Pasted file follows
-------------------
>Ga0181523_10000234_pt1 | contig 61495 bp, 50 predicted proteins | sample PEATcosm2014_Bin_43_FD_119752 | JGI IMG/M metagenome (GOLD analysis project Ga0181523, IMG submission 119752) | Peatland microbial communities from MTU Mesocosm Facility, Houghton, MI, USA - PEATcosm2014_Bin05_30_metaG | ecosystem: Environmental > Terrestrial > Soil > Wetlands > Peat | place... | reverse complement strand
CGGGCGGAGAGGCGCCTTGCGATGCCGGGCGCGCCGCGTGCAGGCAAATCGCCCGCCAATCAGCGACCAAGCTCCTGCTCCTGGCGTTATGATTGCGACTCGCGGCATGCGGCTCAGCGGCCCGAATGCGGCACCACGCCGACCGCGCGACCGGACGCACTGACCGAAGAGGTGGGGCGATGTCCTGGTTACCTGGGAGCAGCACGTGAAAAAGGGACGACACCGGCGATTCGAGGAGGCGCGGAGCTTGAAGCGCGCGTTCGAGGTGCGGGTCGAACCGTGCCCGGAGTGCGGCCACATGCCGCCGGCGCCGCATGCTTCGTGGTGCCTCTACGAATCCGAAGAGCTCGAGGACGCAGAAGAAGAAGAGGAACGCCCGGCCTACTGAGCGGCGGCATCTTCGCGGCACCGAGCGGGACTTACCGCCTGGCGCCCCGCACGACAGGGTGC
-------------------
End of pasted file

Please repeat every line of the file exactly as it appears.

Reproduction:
>Ga0181523_10000234_pt1 | contig 61495 bp, 50 predicted proteins | sample PEATcosm2014_Bin_43_FD_119752 | JGI IMG/M metagenome (GOLD analysis project Ga0181523, IMG submission 119752) | Peatland microbial communities from MTU Mesocosm Facility, Houghton, MI, USA - PEATcosm2014_Bin05_30_metaG | ecosystem: Environmental > Terrestrial > Soil > Wetlands > Peat | place... | reverse complement strand
CGGGCGGAGAGGCGCCTTGCGATGCCGGGCGCGCCGCGTGCAGGCAAATCGCCCGCCAATCAGCGACCAAGCTCCTGCTCCTGGCGTTATGATTGCGACTCGCGGCATGCGGCTCAGCGGCCCGAATGCGGCACCACGCCGACCGCGCGACCGGACGCACTGACCGAAGAGGTGGGGCGATGTCCTGGTTACCTGGGAGCAGCACGTGAAAAAGGGACGACACCGGCGATTCGAGGAGGCGCGGAGCTTGAAGCGCGCGTTCGAGGTGCGGGTCGAACCGTGCCCGGAGTGCGGCCACATGCCGCCGGCGCCGCATGCTTCGTGGTGCCTCTACGAATCCGAAGAGCTCGAGGACGCAGAAGAAGAAGAGGAACGCCCGGCCTACTGAGCGGCGGCATCTTCGCGGCACCGAGCGGGACTTACCGCCTGGCGCCCCGCACGACAGGGTGC